Jonah Goldberg
"If Mitt Romney can be pushed around, intimidated, coerced, co-opted by a conservative radio talk show host in Middle America, then how is he going to stand up to the Chinese? How is he going to stand up to Putin?" So asked Bryan Fischer, a radio host with the American Family Association, after claiming credit for Richard Grenell's scalp.

Grenell is the openly gay former foreign policy spokesman for the Romney campaign. Before that, he worked for Ambassador John Bolton at the United Nations, easily the most revered diplomatic official among the base of the Republican Party since Jeane Kirkpatrick.

I don't think Fischer deserves the "credit" he's claiming, but it does remind me of the old line from Winston Churchill about how an appeaser is someone who feeds a crocodile, hoping it will eat him last. The reality be damned, it certainly appears that the Romney campaign fed Grenell to the crocs.

The political idiocy of Fischer's culture-war whoop over Grenell's resignation should be apparent. If you want a politician to adopt your position, you shouldn't then mock him for adopting your position. That's not smart politics or lobbying; it's public bullying as theater: "Ha ha! I made you do it!"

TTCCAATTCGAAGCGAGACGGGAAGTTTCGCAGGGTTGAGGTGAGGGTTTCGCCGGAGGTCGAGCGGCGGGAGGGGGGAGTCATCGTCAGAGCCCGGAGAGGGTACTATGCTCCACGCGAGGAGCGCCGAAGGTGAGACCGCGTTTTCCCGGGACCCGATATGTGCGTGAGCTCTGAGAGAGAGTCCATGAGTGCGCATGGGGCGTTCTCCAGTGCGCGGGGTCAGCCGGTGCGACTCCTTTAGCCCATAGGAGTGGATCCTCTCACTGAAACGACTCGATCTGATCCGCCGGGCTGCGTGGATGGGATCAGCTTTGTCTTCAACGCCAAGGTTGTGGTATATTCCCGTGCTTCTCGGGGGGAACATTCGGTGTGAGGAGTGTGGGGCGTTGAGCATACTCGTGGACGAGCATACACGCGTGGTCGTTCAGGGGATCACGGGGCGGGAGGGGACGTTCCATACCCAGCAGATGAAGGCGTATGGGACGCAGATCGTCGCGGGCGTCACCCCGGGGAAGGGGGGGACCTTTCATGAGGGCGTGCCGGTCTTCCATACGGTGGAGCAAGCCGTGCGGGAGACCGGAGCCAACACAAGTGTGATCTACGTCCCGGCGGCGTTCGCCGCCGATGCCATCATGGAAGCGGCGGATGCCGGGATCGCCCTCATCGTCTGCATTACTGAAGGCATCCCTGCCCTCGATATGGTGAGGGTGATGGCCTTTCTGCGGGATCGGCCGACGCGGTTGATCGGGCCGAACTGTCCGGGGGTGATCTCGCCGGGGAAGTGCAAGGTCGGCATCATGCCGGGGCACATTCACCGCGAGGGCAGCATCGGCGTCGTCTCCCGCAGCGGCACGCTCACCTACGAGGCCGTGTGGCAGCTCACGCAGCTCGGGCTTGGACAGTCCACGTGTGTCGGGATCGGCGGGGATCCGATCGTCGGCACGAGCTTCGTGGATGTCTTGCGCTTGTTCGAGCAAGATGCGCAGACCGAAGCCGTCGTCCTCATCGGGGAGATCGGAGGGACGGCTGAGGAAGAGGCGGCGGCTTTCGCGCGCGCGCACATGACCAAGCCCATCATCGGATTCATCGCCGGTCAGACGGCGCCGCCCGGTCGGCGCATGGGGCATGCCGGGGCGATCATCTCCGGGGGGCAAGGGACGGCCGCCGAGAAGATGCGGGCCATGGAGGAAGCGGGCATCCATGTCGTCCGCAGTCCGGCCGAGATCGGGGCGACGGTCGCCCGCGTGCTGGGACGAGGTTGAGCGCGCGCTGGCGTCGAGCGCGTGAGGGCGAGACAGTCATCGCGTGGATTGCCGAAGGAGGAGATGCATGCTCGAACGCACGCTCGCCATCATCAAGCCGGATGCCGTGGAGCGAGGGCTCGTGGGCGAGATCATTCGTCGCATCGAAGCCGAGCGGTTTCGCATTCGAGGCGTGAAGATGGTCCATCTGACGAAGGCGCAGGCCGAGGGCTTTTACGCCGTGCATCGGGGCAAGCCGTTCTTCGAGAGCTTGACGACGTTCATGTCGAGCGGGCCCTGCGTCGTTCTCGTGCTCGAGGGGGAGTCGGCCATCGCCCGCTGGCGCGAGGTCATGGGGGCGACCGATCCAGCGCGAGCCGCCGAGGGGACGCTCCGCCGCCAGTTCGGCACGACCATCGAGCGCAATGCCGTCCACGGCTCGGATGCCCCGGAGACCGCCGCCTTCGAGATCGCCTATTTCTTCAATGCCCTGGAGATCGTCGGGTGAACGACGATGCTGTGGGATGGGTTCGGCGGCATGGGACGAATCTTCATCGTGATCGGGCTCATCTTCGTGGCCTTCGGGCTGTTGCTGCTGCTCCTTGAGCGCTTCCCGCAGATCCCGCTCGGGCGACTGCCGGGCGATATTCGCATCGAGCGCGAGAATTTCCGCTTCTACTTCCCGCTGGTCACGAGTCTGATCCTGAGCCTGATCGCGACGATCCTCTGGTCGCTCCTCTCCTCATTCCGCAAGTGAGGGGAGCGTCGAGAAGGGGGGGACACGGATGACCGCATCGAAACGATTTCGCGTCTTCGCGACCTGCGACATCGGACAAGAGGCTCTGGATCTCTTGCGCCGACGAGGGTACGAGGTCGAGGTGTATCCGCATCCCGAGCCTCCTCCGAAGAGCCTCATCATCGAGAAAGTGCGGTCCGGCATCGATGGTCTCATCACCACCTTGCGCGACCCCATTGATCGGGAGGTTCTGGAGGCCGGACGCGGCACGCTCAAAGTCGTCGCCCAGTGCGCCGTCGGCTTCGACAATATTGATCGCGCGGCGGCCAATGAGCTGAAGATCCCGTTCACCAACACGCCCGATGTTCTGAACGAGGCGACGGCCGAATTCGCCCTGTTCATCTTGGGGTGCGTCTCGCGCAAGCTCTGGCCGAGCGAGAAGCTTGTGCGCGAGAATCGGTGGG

As for the reality, after talking to several people in and around the Romney campaign, I'm convinced it's just not true that Grenell was dumped to appease the religious right, or at least it's more complicated than that.

First of all, if the Romney campaign were trying to placate the religious right -- as both the Fischer crowd and the liberal punditocracy contend -- it has a funny way of showing it. "We wanted him to stay with our team," Romney explained on Fox News last week. "He's a very accomplished spokesperson, and we select people not based upon their ethnicity or their sexual preference or their gender but upon their capability."

That's hardly a dog whistle to the Fischer crowd.

But just because the team wanted to keep Grenell on board doesn't mean it was willing or able to let him do his job. It appears the campaign wanted to keep him muzzled until the criticism of the appointment blew over (such criticism also came from National Review Online, where I am an editor at large). The complaint seems to be that having a gay-marriage proponent in the Romney foreign policy shop is untenable. Matthew Franck of the Witherspoon Institute, writing at National Review Online, argued that the issue wasn't Grenell's sexuality per se but the fact that he was "a loose cannon" with an "unhinged devotion" to the issue of gay marriage.


Jonah Goldberg

Jonah Goldberg is editor-at-large of National Review Online,and the author of the book The Tyranny of Clichés. You can reach him via Twitter @JonahNRO.
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